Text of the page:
Reached by phone later in the day, Still expressed regret that her speech had been taken as political.

"I'm sorry to hear that," she said. "I did not even think about that."

Still said that she was simply offering her thoughts on the challenges facing education in the state.

"I can't think of anything I talked about that could be considered overly political," Still said, adding that every proposal she floated had bipartisan support.

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John Erkle December 14, 2011 | 7:48 a.m.

No wonder liberal democrats cant run a business,proposing an increase in taxes to deter consumption that leads to a reduction in net revenue gains. Punitive taxes on a minority is an unjust tax on its head. Let alone the fact higher taxes have led to the biggest blackmarket operations for tobacco in world history.

If Im a bar,I want smoking. Why,because my clientele smoke when they drink or shoot pool. In fact if your a smoker,smoking goes hand in hand with anything you do,be it working,socializing or out eating dinner or just having coffee with friends in a coffee house like the wafflehouse.

The destruction or denormalization plan of the smoke-free coalition is to do just that,its called the CHAPMAN PLAN of denormalization. They fully intend to destroy social smoking period!Thats the madness of the bans regardless of the social fabric destroyed or the economic losses incurred.

It also plays ino the hands of the anti-alcohol folks who are basically just the same anti-smoking people to boot.

Their money and backing comes from the US FEDERAL GOVMNT from their own people within that obama government utilizing stimulus grant money to buy smoking bans across the country along with attacks on the obese,another created public health epidemic!

The robert woods johnson foundation has funded these groups and created them like'' tobacco free kids'' or their spin off groups out of kansas city the one air alliance group!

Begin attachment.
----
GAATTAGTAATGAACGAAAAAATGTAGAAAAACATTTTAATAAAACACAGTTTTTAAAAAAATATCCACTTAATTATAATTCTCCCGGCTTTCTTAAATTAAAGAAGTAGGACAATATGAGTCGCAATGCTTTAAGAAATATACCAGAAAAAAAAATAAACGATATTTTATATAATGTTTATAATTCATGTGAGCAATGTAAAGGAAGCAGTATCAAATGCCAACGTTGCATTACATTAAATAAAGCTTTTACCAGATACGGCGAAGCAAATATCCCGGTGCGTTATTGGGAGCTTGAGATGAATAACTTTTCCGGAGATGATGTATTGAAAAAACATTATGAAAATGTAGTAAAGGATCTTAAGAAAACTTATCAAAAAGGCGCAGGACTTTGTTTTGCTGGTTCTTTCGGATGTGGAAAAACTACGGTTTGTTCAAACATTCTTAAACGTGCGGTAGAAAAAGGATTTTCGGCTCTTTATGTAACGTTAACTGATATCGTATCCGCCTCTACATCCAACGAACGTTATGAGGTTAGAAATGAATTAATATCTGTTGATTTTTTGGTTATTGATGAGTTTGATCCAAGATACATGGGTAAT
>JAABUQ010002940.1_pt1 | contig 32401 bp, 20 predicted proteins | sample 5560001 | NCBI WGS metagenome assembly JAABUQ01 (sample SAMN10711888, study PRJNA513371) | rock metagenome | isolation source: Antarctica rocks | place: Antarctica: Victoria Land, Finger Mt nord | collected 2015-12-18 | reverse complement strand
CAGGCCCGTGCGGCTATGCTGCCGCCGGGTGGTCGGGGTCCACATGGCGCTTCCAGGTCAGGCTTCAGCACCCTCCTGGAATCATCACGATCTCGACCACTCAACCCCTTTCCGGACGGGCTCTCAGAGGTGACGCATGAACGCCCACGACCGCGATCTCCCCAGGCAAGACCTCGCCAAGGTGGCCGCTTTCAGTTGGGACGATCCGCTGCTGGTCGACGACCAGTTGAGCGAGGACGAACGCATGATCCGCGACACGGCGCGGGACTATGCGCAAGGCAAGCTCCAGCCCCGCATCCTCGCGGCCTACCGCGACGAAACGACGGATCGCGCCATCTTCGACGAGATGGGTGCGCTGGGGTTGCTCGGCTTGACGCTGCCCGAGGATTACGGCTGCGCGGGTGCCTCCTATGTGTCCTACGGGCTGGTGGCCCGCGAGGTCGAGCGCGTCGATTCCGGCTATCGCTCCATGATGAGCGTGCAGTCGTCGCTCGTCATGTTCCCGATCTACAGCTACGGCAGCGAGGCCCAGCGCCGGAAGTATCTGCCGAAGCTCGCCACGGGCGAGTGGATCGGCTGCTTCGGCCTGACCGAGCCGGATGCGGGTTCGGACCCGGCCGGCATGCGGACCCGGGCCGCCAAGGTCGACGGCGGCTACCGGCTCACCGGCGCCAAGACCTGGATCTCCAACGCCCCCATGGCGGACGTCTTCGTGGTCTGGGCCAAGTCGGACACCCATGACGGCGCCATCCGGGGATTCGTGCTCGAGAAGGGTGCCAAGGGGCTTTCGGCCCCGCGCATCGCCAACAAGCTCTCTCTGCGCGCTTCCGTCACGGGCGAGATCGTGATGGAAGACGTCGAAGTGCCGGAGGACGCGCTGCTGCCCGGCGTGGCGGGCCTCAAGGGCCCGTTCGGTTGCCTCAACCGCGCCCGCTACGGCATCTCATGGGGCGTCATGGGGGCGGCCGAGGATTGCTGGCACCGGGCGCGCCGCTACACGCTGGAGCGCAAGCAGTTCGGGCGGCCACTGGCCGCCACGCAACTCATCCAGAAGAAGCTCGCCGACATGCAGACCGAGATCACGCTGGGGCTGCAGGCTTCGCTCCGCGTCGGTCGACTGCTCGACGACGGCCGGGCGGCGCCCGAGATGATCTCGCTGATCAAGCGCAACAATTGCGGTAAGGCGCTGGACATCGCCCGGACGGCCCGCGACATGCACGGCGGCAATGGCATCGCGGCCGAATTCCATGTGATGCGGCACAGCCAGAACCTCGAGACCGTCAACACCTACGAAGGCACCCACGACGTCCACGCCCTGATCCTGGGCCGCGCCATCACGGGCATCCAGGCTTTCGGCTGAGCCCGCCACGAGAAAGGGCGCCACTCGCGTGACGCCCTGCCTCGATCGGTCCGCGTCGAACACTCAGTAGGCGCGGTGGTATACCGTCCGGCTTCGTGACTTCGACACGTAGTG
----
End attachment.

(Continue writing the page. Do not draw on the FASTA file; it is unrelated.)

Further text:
Just last nite 2 cities turned down smoking bans Indianapolis and wheeling west virginia. The ban wagon of prohibition is just about over and its dying on the vine. Their bankrupt and even have Dr.Oz another rabid health nazi out begging for money for their socialist cause in anti-smoking. Clearly the days of prohibition are numbered and its just a matter of time til these zealots like State Rep. Mary Still are ignored and voted out by WE THE PEOPLE and they learn their lessons,dont mess with the peoples rights or freedoms.

(Report Comment)
John Erkle December 14, 2011 | 7:51 a.m.

Since obviously you don't realize what's been happening, the CDC and other federal agencies have been dooling out grant money to city, county, and other local governments that adopt smoking bans, not to mention to anti-smoking coalitions who push for stricter smoking bans. It's been happening in both the Saint Louis area, plus also in the Myrtle Beach area. I'll note that these aren't the only 2 areas of the country where these ban grants have been given to a smoking ban coalition.

Articles proving it's been happening(wasteful grant money being given to anti groups pushing for smoking bans, plus waving financial grants to communities that ultimately decide to ban smoking) in both parts of the country(grant money going to both Tobacco-Free Saint Louis in the Saint Louis area, and Smoke-Free Horry in the Myrtle Beach/Conway area):

Well just as everybody said even people in tobacco control sahigher taxes would lead to massive bootlegging in cigarettes! Look right in maryland the cigarette gestapo!

9 indicted for cigarette smuggling